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GOP Rep.'s Furious Boycott Of Bud Light Is Hilarious Self-Own After He Misses Key Detail

Rep. Dan Crenshaw thought he was being clever by admitting he had no Bud Light in his fridge to throw out—but Instagram viewers had some bad news for him.

Instagram screenshots of Dan Crenshaw and his fridge of beers

Texas Republican Representative Dan Crenshaw recently attempted to boycott Bud Light by posting a video on Instagram.

However, his attempt backfired after it was discovered he was unaware that Karbach, a beer brand owned by the same parent company as Bud Light, was sitting in his fridge.

Crenshaw posted the video in response to Bud Light's ad campaign featuring transgender influencer Dylan Mulvaney. The ad sparked a backlash among some conservatives, with the hashtag #BoycottBudLight trending on Twitter.

In the video, Crenshaw is seen walking over to his fridge and announcing that he was ready to throw away any Bud Light can he found because of the company's "stupid" ad campaign.

However, when he opened the fridge, he found that there were no Bud Light cans inside. He then declared that his boycott had been successful, saying,

"Alright, well I guess that was easy."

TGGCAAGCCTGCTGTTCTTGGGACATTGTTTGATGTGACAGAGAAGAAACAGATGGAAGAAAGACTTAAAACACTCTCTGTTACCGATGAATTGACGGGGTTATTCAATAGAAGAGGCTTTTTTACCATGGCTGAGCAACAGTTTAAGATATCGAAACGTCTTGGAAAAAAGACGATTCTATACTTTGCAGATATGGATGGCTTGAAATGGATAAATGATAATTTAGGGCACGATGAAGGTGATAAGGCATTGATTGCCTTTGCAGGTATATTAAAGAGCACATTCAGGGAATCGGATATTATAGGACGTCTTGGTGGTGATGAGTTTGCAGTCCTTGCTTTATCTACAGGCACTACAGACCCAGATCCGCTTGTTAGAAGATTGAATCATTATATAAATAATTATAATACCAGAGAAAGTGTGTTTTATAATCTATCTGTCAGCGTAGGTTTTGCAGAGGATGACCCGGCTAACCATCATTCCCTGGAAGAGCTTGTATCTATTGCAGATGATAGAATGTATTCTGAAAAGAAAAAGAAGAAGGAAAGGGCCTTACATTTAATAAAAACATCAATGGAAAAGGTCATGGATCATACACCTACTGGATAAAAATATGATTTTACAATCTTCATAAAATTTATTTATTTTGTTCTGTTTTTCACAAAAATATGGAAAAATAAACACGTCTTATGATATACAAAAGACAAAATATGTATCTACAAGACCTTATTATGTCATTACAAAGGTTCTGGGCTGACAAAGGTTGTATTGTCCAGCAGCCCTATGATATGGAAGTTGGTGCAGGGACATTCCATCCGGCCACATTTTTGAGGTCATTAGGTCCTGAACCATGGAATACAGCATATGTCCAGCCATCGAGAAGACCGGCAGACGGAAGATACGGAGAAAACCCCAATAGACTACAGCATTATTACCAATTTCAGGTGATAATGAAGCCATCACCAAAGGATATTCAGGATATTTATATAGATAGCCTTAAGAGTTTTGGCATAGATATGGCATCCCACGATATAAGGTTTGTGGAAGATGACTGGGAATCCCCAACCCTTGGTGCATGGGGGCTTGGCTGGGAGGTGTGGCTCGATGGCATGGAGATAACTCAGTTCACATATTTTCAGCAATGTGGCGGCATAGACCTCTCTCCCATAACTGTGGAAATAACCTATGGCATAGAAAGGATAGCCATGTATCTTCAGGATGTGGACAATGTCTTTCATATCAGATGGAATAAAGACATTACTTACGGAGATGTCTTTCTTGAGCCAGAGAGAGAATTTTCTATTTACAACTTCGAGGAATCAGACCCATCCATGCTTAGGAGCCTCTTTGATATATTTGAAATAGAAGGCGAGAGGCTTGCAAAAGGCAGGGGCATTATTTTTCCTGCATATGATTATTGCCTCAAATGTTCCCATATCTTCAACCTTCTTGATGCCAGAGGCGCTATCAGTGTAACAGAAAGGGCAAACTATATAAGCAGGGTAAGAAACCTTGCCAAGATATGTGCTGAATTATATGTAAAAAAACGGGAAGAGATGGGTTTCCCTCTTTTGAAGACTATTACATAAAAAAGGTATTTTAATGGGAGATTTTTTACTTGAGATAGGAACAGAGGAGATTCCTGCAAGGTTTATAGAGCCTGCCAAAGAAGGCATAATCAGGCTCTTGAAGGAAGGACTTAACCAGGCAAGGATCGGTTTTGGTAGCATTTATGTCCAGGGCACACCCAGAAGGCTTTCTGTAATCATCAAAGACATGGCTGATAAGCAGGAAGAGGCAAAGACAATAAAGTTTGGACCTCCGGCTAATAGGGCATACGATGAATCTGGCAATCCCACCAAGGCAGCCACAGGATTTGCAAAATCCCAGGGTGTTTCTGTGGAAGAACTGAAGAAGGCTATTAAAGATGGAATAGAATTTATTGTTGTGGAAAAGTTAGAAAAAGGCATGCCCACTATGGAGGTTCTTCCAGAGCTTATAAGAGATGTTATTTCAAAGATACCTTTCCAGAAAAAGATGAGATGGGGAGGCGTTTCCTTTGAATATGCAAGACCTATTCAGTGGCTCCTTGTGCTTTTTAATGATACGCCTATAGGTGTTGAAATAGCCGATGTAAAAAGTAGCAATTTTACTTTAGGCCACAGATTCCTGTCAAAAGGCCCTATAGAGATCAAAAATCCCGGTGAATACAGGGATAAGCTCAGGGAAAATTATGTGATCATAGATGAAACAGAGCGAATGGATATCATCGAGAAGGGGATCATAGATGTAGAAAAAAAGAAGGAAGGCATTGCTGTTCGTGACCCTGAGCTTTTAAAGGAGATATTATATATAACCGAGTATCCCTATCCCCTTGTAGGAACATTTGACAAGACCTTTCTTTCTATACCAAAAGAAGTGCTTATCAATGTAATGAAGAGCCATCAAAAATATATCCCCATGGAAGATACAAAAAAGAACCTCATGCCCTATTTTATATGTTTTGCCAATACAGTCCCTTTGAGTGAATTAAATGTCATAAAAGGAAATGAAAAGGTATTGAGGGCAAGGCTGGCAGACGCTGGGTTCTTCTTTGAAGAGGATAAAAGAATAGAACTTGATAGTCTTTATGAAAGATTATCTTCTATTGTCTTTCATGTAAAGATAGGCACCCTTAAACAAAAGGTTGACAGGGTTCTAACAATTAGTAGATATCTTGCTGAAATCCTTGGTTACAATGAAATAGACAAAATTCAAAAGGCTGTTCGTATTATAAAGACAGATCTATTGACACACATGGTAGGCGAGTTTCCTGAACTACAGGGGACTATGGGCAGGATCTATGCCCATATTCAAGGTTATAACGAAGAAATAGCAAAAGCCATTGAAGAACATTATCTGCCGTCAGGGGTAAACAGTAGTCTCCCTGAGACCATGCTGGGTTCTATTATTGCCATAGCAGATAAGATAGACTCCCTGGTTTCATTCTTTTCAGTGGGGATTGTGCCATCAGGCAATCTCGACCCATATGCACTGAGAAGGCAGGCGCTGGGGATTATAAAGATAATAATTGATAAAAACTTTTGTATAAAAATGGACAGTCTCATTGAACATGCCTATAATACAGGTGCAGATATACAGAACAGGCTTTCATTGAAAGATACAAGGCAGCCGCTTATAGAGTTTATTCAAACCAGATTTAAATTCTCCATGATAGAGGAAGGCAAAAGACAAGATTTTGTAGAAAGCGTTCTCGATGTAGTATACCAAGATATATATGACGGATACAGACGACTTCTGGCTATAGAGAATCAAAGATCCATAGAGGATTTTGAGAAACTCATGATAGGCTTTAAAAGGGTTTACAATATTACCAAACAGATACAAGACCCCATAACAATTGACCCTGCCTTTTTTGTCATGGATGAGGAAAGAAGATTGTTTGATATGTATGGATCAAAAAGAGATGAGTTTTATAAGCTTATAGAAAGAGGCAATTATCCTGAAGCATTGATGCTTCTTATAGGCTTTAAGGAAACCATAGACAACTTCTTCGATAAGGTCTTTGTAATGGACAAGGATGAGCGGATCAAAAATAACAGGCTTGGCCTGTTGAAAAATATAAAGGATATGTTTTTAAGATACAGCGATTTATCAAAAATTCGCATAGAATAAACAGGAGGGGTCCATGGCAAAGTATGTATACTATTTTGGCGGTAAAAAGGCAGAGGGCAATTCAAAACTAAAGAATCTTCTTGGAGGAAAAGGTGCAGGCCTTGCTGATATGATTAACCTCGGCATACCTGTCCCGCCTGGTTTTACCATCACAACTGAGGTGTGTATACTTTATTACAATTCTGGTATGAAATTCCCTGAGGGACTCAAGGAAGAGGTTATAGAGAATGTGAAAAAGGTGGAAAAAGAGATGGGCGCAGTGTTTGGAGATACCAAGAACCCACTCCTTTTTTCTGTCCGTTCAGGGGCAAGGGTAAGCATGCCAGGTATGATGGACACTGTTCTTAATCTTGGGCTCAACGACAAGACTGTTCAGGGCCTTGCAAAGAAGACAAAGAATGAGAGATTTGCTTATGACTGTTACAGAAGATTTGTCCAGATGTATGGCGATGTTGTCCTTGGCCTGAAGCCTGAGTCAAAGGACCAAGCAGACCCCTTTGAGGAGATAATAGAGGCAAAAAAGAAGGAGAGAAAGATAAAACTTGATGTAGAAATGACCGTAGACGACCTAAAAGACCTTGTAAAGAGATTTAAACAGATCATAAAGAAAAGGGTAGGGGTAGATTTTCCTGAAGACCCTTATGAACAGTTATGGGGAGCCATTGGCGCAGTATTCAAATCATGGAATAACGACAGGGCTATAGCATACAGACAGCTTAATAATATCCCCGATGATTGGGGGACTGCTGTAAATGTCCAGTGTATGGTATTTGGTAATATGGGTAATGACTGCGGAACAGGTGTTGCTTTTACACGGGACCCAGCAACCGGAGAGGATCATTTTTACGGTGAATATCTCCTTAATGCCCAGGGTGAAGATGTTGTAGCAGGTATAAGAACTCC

However, Crenshaw missed the many cans of Karbach that were visible inside his fridge. Karbach is a beer brand that was acquired by Anheuser-Busch, the parent company of Bud Light, in 2016.

You can see the video below.

Crenshaw's failed boycott attempt drew ridicule from many on social media, with some pointing out the irony of the situation.

Mulvaney, who gained fame on TikTok for her Day 365 Of Girlhood video series, was sent a personalized can of Bud Light with her face on it to commemorate a year since she began her gender transition.

However, the partnership has drawn criticism from bigoted social media users, who have called for a boycott of the brand and its parent company.

Last week, musician Kid Rock sparked outrage on social media after posting a video of himself shooting cases of Bud Light beer in protest against the company's collaboration with Mulvaney.

Anheuser-Busch has defended its collaboration with Mulvaney, stating that the personalized can was sent as a "gift to celebrate a personal milestone and is not for sale to the general public."

The company also said that it works with "hundreds of influencers" across its brands "as one of many ways to connect with audiences across various demographics."